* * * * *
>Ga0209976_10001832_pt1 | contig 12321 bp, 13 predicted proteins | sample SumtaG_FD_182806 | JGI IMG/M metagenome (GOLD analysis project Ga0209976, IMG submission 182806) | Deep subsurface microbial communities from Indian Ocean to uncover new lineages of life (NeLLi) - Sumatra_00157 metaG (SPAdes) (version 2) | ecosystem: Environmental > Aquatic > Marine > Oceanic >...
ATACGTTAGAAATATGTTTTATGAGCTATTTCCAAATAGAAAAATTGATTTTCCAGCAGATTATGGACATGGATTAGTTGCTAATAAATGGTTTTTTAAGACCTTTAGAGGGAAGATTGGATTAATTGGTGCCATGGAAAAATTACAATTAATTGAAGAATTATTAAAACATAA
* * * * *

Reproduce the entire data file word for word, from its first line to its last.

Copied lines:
>Ga0209976_10001832_pt1 | contig 12321 bp, 13 predicted proteins | sample SumtaG_FD_182806 | JGI IMG/M metagenome (GOLD analysis project Ga0209976, IMG submission 182806) | Deep subsurface microbial communities from Indian Ocean to uncover new lineages of life (NeLLi) - Sumatra_00157 metaG (SPAdes) (version 2) | ecosystem: Environmental > Aquatic > Marine > Oceanic >...
ATACGTTAGAAATATGTTTTATGAGCTATTTCCAAATAGAAAAATTGATTTTCCAGCAGATTATGGACATGGATTAGTTGCTAATAAATGGTTTTTTAAGACCTTTAGAGGGAAGATTGGATTAATTGGTGCCATGGAAAAATTACAATTAATTGAAGAATTATTAAAACATAA